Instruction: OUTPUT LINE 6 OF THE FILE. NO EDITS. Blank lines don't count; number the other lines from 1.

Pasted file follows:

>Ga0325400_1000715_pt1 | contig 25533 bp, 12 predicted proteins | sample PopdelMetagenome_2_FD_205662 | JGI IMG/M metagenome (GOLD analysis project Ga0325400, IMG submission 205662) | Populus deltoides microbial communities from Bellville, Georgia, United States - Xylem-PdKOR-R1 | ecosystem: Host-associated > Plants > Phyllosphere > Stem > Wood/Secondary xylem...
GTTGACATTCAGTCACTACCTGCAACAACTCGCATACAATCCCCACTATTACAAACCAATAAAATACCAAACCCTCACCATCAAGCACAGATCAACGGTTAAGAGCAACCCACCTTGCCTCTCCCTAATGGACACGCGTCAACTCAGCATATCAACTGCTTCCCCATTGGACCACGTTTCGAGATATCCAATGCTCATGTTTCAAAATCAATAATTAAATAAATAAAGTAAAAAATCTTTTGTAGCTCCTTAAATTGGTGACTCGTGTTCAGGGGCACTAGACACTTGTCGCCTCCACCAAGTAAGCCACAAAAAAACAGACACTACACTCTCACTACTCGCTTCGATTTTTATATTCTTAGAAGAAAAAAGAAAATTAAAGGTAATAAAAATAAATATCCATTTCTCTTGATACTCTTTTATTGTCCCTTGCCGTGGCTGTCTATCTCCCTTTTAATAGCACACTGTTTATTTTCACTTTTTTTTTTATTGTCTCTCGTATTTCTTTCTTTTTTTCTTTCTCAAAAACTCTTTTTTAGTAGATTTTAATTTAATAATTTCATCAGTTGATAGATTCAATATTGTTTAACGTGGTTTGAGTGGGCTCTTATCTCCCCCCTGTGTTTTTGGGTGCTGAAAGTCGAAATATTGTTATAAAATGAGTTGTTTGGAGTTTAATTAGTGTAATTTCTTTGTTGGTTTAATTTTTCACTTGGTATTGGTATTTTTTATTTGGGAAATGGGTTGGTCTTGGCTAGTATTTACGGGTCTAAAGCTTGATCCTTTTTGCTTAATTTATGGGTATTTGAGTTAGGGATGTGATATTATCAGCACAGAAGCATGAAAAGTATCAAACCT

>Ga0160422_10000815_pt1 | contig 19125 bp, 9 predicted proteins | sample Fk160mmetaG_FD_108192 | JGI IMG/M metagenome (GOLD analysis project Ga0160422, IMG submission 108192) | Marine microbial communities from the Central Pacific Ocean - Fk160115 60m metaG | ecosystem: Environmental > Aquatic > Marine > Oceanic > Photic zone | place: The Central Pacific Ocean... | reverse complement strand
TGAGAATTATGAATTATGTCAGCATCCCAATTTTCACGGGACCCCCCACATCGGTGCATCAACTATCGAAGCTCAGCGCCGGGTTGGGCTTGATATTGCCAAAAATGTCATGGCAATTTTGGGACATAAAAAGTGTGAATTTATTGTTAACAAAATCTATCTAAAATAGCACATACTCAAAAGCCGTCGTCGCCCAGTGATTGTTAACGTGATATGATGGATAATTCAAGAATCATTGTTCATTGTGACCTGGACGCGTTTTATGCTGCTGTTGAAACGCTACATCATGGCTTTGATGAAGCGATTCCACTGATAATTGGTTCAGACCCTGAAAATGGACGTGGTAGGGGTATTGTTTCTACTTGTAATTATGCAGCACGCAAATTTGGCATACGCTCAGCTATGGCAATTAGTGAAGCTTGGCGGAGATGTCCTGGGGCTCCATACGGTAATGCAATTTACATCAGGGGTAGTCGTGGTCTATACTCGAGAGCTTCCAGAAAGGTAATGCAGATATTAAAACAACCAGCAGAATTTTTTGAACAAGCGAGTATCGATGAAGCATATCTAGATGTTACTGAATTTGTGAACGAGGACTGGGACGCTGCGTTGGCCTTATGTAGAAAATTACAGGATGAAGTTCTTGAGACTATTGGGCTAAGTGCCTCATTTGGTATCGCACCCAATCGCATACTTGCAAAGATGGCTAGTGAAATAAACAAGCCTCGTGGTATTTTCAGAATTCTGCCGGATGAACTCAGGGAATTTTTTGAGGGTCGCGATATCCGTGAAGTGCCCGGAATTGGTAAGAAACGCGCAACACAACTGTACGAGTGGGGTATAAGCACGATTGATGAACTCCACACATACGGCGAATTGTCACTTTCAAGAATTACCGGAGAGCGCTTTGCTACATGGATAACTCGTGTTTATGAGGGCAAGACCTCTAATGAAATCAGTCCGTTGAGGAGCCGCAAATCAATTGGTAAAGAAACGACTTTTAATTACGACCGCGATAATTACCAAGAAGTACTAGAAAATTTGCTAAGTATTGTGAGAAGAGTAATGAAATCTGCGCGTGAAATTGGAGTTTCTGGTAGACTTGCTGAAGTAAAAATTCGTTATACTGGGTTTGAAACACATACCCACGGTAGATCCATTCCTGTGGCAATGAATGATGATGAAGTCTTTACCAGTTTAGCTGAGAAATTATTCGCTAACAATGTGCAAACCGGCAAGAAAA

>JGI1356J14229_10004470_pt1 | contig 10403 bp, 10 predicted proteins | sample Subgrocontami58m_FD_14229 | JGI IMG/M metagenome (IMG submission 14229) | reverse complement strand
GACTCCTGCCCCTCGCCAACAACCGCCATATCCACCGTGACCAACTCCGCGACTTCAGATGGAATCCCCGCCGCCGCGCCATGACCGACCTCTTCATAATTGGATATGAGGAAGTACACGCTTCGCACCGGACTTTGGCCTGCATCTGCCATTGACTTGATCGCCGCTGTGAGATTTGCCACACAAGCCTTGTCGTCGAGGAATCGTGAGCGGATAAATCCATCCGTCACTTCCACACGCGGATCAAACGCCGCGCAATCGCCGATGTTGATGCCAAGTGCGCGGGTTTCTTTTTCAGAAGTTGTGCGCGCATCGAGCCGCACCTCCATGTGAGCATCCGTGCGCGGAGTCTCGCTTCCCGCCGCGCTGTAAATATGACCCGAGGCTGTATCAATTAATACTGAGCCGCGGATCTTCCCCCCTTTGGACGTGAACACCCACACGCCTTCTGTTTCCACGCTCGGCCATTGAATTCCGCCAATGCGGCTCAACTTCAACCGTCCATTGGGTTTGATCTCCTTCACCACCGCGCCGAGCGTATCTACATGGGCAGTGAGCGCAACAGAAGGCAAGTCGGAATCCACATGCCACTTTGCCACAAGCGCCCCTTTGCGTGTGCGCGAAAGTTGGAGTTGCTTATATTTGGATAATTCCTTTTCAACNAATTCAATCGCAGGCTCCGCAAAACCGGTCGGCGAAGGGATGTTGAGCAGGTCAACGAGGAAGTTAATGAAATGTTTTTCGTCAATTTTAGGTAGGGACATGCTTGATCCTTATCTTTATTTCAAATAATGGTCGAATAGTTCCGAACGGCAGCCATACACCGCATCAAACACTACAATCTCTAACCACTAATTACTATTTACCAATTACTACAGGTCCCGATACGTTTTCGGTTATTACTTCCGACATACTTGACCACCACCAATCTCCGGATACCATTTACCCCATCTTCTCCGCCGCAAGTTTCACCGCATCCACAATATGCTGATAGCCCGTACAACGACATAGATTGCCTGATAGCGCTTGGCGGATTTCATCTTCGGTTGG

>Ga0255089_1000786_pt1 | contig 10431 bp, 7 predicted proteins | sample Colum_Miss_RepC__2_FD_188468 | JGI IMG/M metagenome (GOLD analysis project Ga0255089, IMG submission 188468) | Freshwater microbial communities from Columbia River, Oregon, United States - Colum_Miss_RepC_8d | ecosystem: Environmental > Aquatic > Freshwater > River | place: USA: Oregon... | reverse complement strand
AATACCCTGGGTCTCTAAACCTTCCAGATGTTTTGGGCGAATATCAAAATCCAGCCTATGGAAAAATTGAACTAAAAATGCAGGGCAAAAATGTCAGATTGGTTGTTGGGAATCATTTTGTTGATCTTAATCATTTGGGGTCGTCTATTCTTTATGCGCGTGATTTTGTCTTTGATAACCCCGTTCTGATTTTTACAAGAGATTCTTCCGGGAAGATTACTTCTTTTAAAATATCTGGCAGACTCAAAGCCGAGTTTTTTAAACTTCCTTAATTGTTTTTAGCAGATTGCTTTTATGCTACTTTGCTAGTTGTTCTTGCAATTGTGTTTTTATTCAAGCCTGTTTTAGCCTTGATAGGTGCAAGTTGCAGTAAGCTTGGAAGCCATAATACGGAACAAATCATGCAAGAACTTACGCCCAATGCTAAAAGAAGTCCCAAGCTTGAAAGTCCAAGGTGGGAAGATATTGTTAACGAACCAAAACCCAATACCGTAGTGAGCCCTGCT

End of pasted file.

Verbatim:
GACTCCTGCCCCTCGCCAACAACCGCCATATCCACCGTGACCAACTCCGCGACTTCAGATGGAATCCCCGCCGCCGCGCCATGACCGACCTCTTCATAATTGGATATGAGGAAGTACACGCTTCGCACCGGACTTTGGCCTGCATCTGCCATTGACTTGATCGCCGCTGTGAGATTTGCCACACAAGCCTTGTCGTCGAGGAATCGTGAGCGGATAAATCCATCCGTCACTTCCACACGCGGATCAAACGCCGCGCAATCGCCGATGTTGATGCCAAGTGCGCGGGTTTCTTTTTCAGAAGTTGTGCGCGCATCGAGCCGCACCTCCATGTGAGCATCCGTGCGCGGAGTCTCGCTTCCCGCCGCGCTGTAAATATGACCCGAGGCTGTATCAATTAATACTGAGCCGCGGATCTTCCCCCCTTTGGACGTGAACACCCACACGCCTTCTGTTTCCACGCTCGGCCATTGAATTCCGCCAATGCGGCTCAACTTCAACCGTCCATTGGGTTTGATCTCCTTCACCACCGCGCCGAGCGTATCTACATGGGCAGTGAGCGCAACAGAAGGCAAGTCGGAATCCACATGCCACTTTGCCACAAGCGCCCCTTTGCGTGTGCGCGAAAGTTGGAGTTGCTTATATTTGGATAATTCCTTTTCAACNAATTCAATCGCAGGCTCCGCAAAACCGGTCGGCGAAGGGATGTTGAGCAGGTCAACGAGGAAGTTAATGAAATGTTTTTCGTCAATTTTAGGTAGGGACATGCTTGATCCTTATCTTTATTTCAAATAATGGTCGAATAGTTCCGAACGGCAGCCATACACCGCATCAAACACTACAATCTCTAACCACTAATTACTATTTACCAATTACTACAGGTCCCGATACGTTTTCGGTTATTACTTCCGACATACTTGACCACCACCAATCTCCGGATACCATTTACCCCATCTTCTCCGCCGCAAGTTTCACCGCATCCACAATATGCTGATAGCCCGTACAACGACATAGATTGCCTGATAGCGCTTGGCGGATTTCATCTTCGGTTGG